David Spicetti charged down the mid-field, his golden boots pounding on the hard frozen pitch. He dribbled the heavy ball adroitly around a white fur-clad opponent and passed to his right, hoping it would come back to him as he ran forwards. He was dressed in grey furs; it was hard to tell the difference between the teams sometimes, especially when it snowed.
He looked to the right, partly blinded by his fur hood and reflective one-piece snow goggles. But there the ball was, rolling towards him, as he had hoped. The goal was some thirty metres in front of him. One of his long, gliding shots would surely achieve victory for his team this close to time. He aimed, and kicked with all his might and skill. But the whole world groaned as the ball only rose some two metres in the air, hit an opponent on the head and rolled off to one side. He just couldn’t get used to these whale meat balls, covered in seal skin, although they didn’t make much difference to his game. They were so greasy and smelly, apart from the weight.
David Spicetti was a Sporti-Sub, taking up his position with his new club in Alaska for the Yukip Eskimos. He chose them because he thought they would speak English and had something to do with UK Independence. His own language skills were atrocious. That French Club had been a fiasco; even after he had got used to the idea that they still played on large wooden tables, blowing a ping-pong ball from side to side. At least here the Americans could just about understand his soft Essex drawl, though they couldn’t play football either.
These damn Eskimos could, though. One had picked up the ball in front of him and was dribbling back towards David’s goal. It was down to him to stop him. He lunged forward to tackle and slipped on the icy ground. A collective remonstration of hurt and pain arose from his fans all around the world, tuned-in on Oodles to his performance, as he rolled in agony over and over on the pitch, collided skilfully with the other player’s feet and knocked the ball away. The hardened referee blew his whistle and waved play on, glancing at his watch.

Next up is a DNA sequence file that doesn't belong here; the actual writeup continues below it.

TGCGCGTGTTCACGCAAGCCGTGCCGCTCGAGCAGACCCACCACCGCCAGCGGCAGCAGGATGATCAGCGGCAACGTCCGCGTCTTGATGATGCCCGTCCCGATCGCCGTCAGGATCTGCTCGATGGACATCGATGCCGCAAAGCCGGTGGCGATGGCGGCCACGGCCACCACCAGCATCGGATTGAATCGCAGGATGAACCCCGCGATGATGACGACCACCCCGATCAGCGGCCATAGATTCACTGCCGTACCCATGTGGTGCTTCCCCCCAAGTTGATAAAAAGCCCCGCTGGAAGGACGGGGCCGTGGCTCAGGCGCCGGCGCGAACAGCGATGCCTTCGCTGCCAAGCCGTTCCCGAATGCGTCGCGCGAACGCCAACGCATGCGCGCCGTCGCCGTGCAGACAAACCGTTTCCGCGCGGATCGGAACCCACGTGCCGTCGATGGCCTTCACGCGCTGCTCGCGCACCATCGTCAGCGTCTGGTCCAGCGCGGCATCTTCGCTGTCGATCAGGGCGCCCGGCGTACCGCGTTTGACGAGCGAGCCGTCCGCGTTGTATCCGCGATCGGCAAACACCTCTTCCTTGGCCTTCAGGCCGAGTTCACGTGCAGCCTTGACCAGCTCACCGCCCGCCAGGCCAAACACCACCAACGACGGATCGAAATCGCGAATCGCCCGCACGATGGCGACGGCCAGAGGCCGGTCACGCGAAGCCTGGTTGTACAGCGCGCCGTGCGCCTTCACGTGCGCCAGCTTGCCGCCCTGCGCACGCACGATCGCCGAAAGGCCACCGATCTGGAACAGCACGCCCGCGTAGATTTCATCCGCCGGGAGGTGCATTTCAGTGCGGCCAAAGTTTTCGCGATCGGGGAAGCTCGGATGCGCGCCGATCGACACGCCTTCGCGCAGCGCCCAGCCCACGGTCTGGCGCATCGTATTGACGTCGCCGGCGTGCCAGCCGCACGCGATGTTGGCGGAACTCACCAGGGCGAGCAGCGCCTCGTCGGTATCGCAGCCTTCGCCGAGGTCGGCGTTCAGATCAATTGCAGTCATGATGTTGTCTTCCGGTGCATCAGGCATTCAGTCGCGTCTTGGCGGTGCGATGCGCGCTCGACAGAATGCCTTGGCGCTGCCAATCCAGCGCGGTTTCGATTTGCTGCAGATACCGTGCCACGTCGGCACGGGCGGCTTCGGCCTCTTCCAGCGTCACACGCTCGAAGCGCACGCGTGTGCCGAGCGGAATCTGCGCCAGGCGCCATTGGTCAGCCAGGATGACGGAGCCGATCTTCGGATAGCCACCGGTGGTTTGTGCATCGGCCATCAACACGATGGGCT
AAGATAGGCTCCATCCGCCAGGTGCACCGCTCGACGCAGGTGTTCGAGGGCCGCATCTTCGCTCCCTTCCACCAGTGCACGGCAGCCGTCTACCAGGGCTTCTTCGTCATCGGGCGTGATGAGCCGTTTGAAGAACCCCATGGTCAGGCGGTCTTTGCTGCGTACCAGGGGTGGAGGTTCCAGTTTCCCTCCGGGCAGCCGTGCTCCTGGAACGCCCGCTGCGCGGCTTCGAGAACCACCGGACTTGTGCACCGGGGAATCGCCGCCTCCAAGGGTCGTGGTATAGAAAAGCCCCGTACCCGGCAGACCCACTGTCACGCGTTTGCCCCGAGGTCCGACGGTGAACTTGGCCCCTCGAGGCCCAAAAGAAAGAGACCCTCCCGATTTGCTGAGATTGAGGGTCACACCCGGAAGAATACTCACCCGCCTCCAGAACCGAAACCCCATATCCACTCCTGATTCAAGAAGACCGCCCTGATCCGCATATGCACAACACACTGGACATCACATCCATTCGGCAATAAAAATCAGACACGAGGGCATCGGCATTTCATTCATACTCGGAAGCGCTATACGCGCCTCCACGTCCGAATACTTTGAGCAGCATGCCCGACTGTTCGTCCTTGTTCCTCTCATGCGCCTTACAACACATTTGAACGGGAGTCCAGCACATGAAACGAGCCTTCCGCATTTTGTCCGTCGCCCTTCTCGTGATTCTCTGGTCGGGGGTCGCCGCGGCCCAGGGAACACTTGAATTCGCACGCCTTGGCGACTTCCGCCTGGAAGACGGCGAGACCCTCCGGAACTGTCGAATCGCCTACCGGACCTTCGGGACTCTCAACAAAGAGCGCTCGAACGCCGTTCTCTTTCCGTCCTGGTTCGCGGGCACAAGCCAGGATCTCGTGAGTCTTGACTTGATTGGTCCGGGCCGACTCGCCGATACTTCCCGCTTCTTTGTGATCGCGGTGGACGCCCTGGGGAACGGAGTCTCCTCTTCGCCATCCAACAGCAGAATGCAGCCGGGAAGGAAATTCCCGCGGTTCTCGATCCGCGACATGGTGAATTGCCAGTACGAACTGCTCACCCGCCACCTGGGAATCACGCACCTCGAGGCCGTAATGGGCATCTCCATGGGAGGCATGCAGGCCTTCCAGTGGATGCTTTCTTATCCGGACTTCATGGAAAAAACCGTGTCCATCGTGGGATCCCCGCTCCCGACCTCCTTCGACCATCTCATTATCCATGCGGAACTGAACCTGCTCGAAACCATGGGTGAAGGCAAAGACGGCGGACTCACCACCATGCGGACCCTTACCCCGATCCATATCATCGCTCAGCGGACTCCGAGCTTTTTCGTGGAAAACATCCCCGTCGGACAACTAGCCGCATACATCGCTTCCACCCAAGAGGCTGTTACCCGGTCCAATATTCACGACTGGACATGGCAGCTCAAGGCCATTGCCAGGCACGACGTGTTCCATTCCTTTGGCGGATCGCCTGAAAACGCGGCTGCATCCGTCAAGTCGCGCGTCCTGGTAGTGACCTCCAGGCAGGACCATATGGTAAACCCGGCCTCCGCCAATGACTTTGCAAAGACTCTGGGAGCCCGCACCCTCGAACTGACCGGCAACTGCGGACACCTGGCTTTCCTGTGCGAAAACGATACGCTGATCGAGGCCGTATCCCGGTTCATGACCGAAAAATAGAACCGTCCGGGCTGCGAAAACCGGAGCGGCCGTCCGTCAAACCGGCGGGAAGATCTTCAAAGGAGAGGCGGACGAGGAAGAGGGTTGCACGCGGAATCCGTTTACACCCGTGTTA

David had moved to Alaska three months ago at the suggestion of his wife, Alberta Spicetti, a Celebriti-Sub. She too wanted an American life-style, among the glitterati on the southern coast, now the Alaskan Riviera, in close contact with her previous girl-friends. The east coast of America was a no-go these days; New York was a drowned city and the states inland seemed to be under a perpetual two meter snow drift. The west coast was threatened daily by earth tremors. Here on the Riviera it was far more pleasant. The new cities of Resurrection Bay, Anchorage, Seward and Homer sparkled in the Arctic sun, and the beaches of Gore Point were favourite bathing and parading spots.
Of course David preferred the south too, but his team were hardened Eskimos and preferred the cold north, the colder the better. He had to make a weekly commute across the Inuit plains by electric powered ski-sledge. Was it worth the million dollars a week he was being paid?
He cursed as it began to snow; he wouldn’t be able to see the lines on the pitch now, though the others seemed to manage fine. He was just about to gain possession again when a large Husky ran onto the pitch, grabbed the ball with his sharp, fierce-looking teeth and ran off with it, surrounded by a pack of yelping, barking dogs, all intent on a piece of the meat. The referee blew his whistle again, resignedly, calling time and the end of the game. David and his team had lost two-one.
He was sporting a very tasty hair-style these days – shaved bald on one side, and dreadlocks on the other, which, he said, kept him warm at night, providing he slept on the bald side! Alberta was quite pleased with her new creation, but already had wilder plans; it was some time since he had had a beard. She thought that might keep him a bit warmer and snugger at night, when they did occasionally snuggle.
He had a huge following around the world. All the mums loved him, and secretly wanted to get in bed with him, so they tuned-in to Alberta. Unfortunately, she was as frigid as the ice-box outside in the igloo at his Club digs, so they didn’t get much action.
David and Alberta were constantly posing for views for their “Goodbye” on-line magazine. It was called that because they constantly seemed to be saying good-bye to teams, places, promotions, celebrities, events and each other. There was constant talk of their imminent break-up, divorce, get-back-together, and the renewal of their vows, and the attendant parties, to which everybody who is anybody – but not that odious Jacqueline, of course – is invited.